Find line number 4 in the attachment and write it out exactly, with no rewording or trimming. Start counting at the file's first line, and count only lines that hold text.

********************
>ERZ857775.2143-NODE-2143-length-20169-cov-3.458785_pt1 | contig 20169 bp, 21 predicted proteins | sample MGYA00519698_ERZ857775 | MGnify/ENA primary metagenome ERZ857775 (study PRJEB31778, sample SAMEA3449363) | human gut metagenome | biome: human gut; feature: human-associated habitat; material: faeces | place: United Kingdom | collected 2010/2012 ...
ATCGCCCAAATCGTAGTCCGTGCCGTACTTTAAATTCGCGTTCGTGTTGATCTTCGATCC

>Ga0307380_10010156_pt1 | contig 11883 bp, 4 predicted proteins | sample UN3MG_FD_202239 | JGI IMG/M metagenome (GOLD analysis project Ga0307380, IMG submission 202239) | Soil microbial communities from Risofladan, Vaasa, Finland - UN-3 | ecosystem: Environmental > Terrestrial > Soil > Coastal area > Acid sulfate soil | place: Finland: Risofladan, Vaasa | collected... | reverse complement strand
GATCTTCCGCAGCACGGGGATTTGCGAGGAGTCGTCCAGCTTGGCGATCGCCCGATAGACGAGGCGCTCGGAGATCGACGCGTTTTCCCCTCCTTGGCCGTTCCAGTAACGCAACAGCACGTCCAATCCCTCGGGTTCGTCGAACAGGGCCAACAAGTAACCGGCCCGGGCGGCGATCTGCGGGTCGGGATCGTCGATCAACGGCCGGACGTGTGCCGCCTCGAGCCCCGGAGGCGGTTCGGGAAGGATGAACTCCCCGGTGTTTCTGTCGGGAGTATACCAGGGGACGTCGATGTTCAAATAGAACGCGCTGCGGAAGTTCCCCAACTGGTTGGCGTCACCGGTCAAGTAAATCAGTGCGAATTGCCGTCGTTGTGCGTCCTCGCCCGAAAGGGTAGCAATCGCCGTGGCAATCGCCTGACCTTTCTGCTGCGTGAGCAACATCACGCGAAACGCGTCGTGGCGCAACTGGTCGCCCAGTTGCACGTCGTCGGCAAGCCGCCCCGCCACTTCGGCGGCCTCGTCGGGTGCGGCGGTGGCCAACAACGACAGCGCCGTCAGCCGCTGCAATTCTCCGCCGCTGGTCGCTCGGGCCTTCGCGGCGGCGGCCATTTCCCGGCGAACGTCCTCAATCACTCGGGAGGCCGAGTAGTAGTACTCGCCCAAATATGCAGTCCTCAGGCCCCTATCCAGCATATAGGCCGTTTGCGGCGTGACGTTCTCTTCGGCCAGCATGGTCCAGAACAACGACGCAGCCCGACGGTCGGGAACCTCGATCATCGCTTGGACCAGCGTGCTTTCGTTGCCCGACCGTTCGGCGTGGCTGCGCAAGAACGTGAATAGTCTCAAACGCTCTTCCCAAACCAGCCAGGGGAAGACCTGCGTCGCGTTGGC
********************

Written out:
GATCTTCCGCAGCACGGGGATTTGCGAGGAGTCGTCCAGCTTGGCGATCGCCCGATAGACGAGGCGCTCGGAGATCGACGCGTTTTCCCCTCCTTGGCCGTTCCAGTAACGCAACAGCACGTCCAATCCCTCGGGTTCGTCGAACAGGGCCAACAAGTAACCGGCCCGGGCGGCGATCTGCGGGTCGGGATCGTCGATCAACGGCCGGACGTGTGCCGCCTCGAGCCCCGGAGGCGGTTCGGGAAGGATGAACTCCCCGGTGTTTCTGTCGGGAGTATACCAGGGGACGTCGATGTTCAAATAGAACGCGCTGCGGAAGTTCCCCAACTGGTTGGCGTCACCGGTCAAGTAAATCAGTGCGAATTGCCGTCGTTGTGCGTCCTCGCCCGAAAGGGTAGCAATCGCCGTGGCAATCGCCTGACCTTTCTGCTGCGTGAGCAACATCACGCGAAACGCGTCGTGGCGCAACTGGTCGCCCAGTTGCACGTCGTCGGCAAGCCGCCCCGCCACTTCGGCGGCCTCGTCGGGTGCGGCGGTGGCCAACAACGACAGCGCCGTCAGCCGCTGCAATTCTCCGCCGCTGGTCGCTCGGGCCTTCGCGGCGGCGGCCATTTCCCGGCGAACGTCCTCAATCACTCGGGAGGCCGAGTAGTAGTACTCGCCCAAATATGCAGTCCTCAGGCCCCTATCCAGCATATAGGCCGTTTGCGGCGTGACGTTCTCTTCGGCCAGCATGGTCCAGAACAACGACGCAGCCCGACGGTCGGGAACCTCGATCATCGCTTGGACCAGCGTGCTTTCGTTGCCCGACCGTTCGGCGTGGCTGCGCAAGAACGTGAATAGTCTCAAACGCTCTTCCCAAACCAGCCAGGGGAAGACCTGCGTCGCGTTGGC